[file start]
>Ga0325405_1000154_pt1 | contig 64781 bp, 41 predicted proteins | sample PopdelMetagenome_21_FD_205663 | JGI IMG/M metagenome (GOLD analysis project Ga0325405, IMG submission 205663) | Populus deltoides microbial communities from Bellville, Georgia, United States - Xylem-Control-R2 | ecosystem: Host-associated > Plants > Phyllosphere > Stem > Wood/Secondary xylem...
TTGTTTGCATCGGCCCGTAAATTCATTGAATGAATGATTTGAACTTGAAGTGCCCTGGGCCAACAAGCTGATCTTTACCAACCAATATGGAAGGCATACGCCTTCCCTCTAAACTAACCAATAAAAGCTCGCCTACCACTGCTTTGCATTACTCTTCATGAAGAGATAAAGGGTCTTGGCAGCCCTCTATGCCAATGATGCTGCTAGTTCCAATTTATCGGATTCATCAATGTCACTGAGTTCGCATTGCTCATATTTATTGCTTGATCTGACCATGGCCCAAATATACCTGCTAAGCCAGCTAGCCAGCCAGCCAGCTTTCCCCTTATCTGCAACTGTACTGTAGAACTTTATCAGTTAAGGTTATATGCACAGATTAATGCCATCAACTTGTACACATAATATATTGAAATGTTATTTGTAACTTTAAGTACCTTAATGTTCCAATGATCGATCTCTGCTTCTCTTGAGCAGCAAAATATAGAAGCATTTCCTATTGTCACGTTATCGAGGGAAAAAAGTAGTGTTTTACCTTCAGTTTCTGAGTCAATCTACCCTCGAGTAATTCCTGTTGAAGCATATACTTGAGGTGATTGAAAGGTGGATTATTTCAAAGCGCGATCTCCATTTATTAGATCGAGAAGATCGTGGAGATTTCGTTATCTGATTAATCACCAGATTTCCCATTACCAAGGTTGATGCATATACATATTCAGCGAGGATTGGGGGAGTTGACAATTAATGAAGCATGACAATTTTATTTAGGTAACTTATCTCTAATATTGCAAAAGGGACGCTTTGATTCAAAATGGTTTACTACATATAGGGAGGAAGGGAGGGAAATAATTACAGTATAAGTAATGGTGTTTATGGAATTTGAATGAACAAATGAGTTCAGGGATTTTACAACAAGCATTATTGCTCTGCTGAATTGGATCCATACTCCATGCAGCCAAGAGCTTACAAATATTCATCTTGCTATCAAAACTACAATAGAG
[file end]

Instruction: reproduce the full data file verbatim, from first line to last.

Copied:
>Ga0325405_1000154_pt1 | contig 64781 bp, 41 predicted proteins | sample PopdelMetagenome_21_FD_205663 | JGI IMG/M metagenome (GOLD analysis project Ga0325405, IMG submission 205663) | Populus deltoides microbial communities from Bellville, Georgia, United States - Xylem-Control-R2 | ecosystem: Host-associated > Plants > Phyllosphere > Stem > Wood/Secondary xylem...
TTGTTTGCATCGGCCCGTAAATTCATTGAATGAATGATTTGAACTTGAAGTGCCCTGGGCCAACAAGCTGATCTTTACCAACCAATATGGAAGGCATACGCCTTCCCTCTAAACTAACCAATAAAAGCTCGCCTACCACTGCTTTGCATTACTCTTCATGAAGAGATAAAGGGTCTTGGCAGCCCTCTATGCCAATGATGCTGCTAGTTCCAATTTATCGGATTCATCAATGTCACTGAGTTCGCATTGCTCATATTTATTGCTTGATCTGACCATGGCCCAAATATACCTGCTAAGCCAGCTAGCCAGCCAGCCAGCTTTCCCCTTATCTGCAACTGTACTGTAGAACTTTATCAGTTAAGGTTATATGCACAGATTAATGCCATCAACTTGTACACATAATATATTGAAATGTTATTTGTAACTTTAAGTACCTTAATGTTCCAATGATCGATCTCTGCTTCTCTTGAGCAGCAAAATATAGAAGCATTTCCTATTGTCACGTTATCGAGGGAAAAAAGTAGTGTTTTACCTTCAGTTTCTGAGTCAATCTACCCTCGAGTAATTCCTGTTGAAGCATATACTTGAGGTGATTGAAAGGTGGATTATTTCAAAGCGCGATCTCCATTTATTAGATCGAGAAGATCGTGGAGATTTCGTTATCTGATTAATCACCAGATTTCCCATTACCAAGGTTGATGCATATACATATTCAGCGAGGATTGGGGGAGTTGACAATTAATGAAGCATGACAATTTTATTTAGGTAACTTATCTCTAATATTGCAAAAGGGACGCTTTGATTCAAAATGGTTTACTACATATAGGGAGGAAGGGAGGGAAATAATTACAGTATAAGTAATGGTGTTTATGGAATTTGAATGAACAAATGAGTTCAGGGATTTTACAACAAGCATTATTGCTCTGCTGAATTGGATCCATACTCCATGCAGCCAAGAGCTTACAAATATTCATCTTGCTATCAAAACTACAATAGAG